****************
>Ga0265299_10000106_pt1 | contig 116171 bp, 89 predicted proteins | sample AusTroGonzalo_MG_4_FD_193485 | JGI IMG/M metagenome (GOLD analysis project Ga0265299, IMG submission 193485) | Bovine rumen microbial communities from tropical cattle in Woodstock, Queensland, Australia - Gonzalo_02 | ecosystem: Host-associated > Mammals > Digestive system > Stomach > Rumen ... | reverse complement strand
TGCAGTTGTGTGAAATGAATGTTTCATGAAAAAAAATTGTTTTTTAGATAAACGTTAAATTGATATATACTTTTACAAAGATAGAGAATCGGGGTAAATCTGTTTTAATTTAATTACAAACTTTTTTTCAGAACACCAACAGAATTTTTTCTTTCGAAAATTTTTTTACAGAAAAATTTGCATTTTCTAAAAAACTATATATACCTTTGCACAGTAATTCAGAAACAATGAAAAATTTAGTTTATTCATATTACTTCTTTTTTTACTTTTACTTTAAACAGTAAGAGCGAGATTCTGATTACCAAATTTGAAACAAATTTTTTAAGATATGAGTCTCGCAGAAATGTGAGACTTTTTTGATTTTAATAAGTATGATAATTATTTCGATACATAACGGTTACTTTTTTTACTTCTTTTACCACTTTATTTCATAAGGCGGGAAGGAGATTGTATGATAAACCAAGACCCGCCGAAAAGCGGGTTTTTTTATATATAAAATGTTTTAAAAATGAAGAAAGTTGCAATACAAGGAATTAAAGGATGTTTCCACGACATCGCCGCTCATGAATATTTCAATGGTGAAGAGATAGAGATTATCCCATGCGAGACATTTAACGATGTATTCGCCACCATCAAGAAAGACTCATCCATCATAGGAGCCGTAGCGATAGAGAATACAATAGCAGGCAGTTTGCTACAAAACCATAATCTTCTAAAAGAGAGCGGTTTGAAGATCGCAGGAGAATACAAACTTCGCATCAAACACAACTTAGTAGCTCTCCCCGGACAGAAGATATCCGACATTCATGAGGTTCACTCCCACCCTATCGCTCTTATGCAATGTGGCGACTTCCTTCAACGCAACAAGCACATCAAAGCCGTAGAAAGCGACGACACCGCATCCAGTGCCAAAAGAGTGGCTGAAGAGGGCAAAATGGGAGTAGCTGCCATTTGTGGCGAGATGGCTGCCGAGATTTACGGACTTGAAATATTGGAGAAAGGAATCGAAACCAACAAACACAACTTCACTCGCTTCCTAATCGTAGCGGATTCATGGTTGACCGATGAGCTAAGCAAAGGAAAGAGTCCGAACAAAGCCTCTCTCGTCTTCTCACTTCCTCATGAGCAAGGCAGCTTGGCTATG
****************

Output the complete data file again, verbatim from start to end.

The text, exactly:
>Ga0265299_10000106_pt1 | contig 116171 bp, 89 predicted proteins | sample AusTroGonzalo_MG_4_FD_193485 | JGI IMG/M metagenome (GOLD analysis project Ga0265299, IMG submission 193485) | Bovine rumen microbial communities from tropical cattle in Woodstock, Queensland, Australia - Gonzalo_02 | ecosystem: Host-associated > Mammals > Digestive system > Stomach > Rumen ... | reverse complement strand
TGCAGTTGTGTGAAATGAATGTTTCATGAAAAAAAATTGTTTTTTAGATAAACGTTAAATTGATATATACTTTTACAAAGATAGAGAATCGGGGTAAATCTGTTTTAATTTAATTACAAACTTTTTTTCAGAACACCAACAGAATTTTTTCTTTCGAAAATTTTTTTACAGAAAAATTTGCATTTTCTAAAAAACTATATATACCTTTGCACAGTAATTCAGAAACAATGAAAAATTTAGTTTATTCATATTACTTCTTTTTTTACTTTTACTTTAAACAGTAAGAGCGAGATTCTGATTACCAAATTTGAAACAAATTTTTTAAGATATGAGTCTCGCAGAAATGTGAGACTTTTTTGATTTTAATAAGTATGATAATTATTTCGATACATAACGGTTACTTTTTTTACTTCTTTTACCACTTTATTTCATAAGGCGGGAAGGAGATTGTATGATAAACCAAGACCCGCCGAAAAGCGGGTTTTTTTATATATAAAATGTTTTAAAAATGAAGAAAGTTGCAATACAAGGAATTAAAGGATGTTTCCACGACATCGCCGCTCATGAATATTTCAATGGTGAAGAGATAGAGATTATCCCATGCGAGACATTTAACGATGTATTCGCCACCATCAAGAAAGACTCATCCATCATAGGAGCCGTAGCGATAGAGAATACAATAGCAGGCAGTTTGCTACAAAACCATAATCTTCTAAAAGAGAGCGGTTTGAAGATCGCAGGAGAATACAAACTTCGCATCAAACACAACTTAGTAGCTCTCCCCGGACAGAAGATATCCGACATTCATGAGGTTCACTCCCACCCTATCGCTCTTATGCAATGTGGCGACTTCCTTCAACGCAACAAGCACATCAAAGCCGTAGAAAGCGACGACACCGCATCCAGTGCCAAAAGAGTGGCTGAAGAGGGCAAAATGGGAGTAGCTGCCATTTGTGGCGAGATGGCTGCCGAGATTTACGGACTTGAAATATTGGAGAAAGGAATCGAAACCAACAAACACAACTTCACTCGCTTCCTAATCGTAGCGGATTCATGGTTGACCGATGAGCTAAGCAAAGGAAAGAGTCCGAACAAAGCCTCTCTCGTCTTCTCACTTCCTCATGAGCAAGGCAGCTTGGCTATG